When you inspect the object of Stmt\TryCatch, you will notice it contains the $catches variable, which is an array of nodes: Stmt\Catch_. Now we can check what class name was used in it and compare it against the name of the \Throwable interface!

    /**
     * @return string[]
     */
    public function processNode(Node $node, Scope $scope): array
    {
        if ($node instanceof Stmt\TryCatch) {
            foreach ($node->catches as $catch) {
                foreach ($catch->types as $type) {
                    // To compare object against string value, we need to cast it back to string,
                    // we can use toString() helper method for that.
                    if (\Throwable::class !== $type->toString()) {
                        continue;
                    }
                }
            }

            return [];
        }

        return [];
    }

Now we need to mark that try {} catch () {} statement as broken. To do that we should add a custom attribute on the $catch that was a match against the \Throwable interface:

    /**
     * @return string[]
     */
    public function processNode(Node $node, Scope $scope): array
    {
        if ($node instanceof Stmt\TryCatch) {
            foreach ($node->catches as $catch) {
                foreach ($catch->types as $type) {
                    if (\Throwable::class !== $type->toString()) {
                        continue;
                    }

                    // Name of the attribute should be unique one to prevent issues with other PHPStan rules
                    $catch->setAttribute('__THROWABLE_NODE_ATTRIBUTE__', 'You cannot catch the \Throwable exception');

                    // We already found a "broken" catch, no need for further checks
                    break 2;
                }
            }

            return [];
        }

        return [];
    }

We have marked the broken part of the code, but it's not yet reported by PHPStan. To do that, we need to check if any processed node contains our newly set attribute and if so return an array of errors.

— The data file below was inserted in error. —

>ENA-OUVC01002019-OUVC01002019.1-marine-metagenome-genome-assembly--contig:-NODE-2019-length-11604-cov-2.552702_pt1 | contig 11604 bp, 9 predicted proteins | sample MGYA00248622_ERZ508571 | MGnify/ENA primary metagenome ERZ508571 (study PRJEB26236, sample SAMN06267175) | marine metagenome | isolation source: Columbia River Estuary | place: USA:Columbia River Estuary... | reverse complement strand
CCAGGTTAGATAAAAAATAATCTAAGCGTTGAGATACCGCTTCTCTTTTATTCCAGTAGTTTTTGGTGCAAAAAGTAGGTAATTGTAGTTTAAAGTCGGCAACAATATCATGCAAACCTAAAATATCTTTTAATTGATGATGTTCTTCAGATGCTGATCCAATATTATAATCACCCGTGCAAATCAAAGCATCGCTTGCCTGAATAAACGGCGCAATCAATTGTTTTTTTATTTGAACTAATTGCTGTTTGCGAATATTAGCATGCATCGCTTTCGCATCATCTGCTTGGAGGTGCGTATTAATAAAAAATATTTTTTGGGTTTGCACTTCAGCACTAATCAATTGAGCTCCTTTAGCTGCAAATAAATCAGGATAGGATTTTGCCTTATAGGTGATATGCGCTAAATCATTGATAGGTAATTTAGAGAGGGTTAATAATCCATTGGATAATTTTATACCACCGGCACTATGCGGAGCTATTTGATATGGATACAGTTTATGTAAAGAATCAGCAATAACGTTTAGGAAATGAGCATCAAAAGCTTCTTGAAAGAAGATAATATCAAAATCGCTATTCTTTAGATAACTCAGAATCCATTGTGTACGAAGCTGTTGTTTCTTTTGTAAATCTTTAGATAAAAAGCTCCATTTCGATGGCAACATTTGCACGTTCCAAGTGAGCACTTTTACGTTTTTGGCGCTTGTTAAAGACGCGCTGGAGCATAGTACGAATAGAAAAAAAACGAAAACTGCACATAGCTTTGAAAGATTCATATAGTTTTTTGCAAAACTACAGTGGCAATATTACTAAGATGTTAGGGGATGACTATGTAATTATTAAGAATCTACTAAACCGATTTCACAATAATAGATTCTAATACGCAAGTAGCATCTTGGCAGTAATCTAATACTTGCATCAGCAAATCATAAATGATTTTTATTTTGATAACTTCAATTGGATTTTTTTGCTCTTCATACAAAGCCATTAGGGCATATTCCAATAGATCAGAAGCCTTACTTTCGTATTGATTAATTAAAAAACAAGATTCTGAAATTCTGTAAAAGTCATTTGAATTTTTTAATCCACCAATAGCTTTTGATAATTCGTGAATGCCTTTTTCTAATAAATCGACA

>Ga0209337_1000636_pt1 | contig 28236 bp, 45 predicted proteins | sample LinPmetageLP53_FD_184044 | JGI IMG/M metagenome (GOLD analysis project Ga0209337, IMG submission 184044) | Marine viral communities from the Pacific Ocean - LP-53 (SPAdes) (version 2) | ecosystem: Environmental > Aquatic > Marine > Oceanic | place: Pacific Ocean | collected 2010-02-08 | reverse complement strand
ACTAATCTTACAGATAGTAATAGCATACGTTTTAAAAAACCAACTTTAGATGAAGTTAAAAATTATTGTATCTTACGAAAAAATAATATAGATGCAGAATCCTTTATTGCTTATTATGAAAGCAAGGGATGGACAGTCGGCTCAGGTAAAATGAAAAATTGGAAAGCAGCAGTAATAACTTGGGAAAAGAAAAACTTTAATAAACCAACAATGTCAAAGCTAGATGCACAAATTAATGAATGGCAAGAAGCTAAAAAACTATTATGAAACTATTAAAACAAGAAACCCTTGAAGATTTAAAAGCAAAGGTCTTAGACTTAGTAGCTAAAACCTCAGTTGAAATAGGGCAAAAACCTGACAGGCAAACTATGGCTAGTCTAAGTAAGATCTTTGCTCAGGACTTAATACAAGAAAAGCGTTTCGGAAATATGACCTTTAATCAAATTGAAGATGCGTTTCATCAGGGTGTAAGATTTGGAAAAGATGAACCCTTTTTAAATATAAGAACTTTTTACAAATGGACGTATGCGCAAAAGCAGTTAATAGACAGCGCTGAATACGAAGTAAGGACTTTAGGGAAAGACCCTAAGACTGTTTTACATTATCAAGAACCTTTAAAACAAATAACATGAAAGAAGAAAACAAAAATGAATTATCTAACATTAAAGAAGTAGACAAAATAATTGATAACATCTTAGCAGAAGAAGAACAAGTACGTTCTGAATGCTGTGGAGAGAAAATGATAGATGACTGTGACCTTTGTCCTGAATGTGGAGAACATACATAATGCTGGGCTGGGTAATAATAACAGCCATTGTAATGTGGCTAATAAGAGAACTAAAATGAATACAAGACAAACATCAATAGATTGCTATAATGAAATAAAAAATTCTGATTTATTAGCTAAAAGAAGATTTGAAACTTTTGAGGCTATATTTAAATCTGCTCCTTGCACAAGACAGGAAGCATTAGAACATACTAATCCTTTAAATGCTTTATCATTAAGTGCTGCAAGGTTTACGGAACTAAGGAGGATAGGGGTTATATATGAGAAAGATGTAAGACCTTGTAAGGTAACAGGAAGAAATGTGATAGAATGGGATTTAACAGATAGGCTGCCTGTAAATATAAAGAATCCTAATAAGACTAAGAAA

private const THROWABLE_NODE_ATTRIBUTE = '__THROWABLE_NODE_ATTRIBUTE__';

    /**
     * @return string[]
     */
    public function processNode(Node $node, Scope $scope): array
    {
        if ($node instanceof Stmt\TryCatch) {
            foreach ($node->catches as $catch) {
                foreach ($catch->types as $type) {
                    if (\Throwable::class !== $type->toString()) {
                        continue;
                    }

                    $catch->setAttribute(self::THROWABLE_NODE_ATTRIBUTE, 'You cannot catch the \Throwable exception');

                    break 2;
                }
            }

            return [];
        }

        if ($node instanceof Stmt\Catch_ && $node->hasAttribute(self::THROWABLE_NODE_ATTRIBUTE)) {
            return [$node->getAttribute(self::THROWABLE_NODE_ATTRIBUTE)];
        }

        return [];
    }

Last but not least, you need to declare the newly created rule in your phpstan.neon file:

rules:
    - App\DisallowCatchingThrowableExceptionRule

If everything goes well, on the next usage of PHPStan you will notice a new error reported if your code contains: catch (\Throwable $e):

$ vendor/bin/phpstan analyse some_file.php
Note: Using configuration file /srv/phpstan.neon.
 1/1 [▓▓▓▓▓▓▓▓▓▓▓▓▓▓▓▓▓▓▓▓▓▓▓▓▓▓▓▓] 100%

 ------ ----------------------------------------------------------
  Line   some_file.php
 ------ ----------------------------------------------------------
  666    You cannot catch the \Throwable exception
 ------ ----------------------------------------------------------

Summary

From this article, you could learn the basics of static analysis in the PHP language and how you could start writing your own custom rules for PHPStan. For more details, I highly recommend reading official PHPStan documentation about custom rules development.

Ready to use class as a gist:

Easy to copy version of this rule can be found in this gist.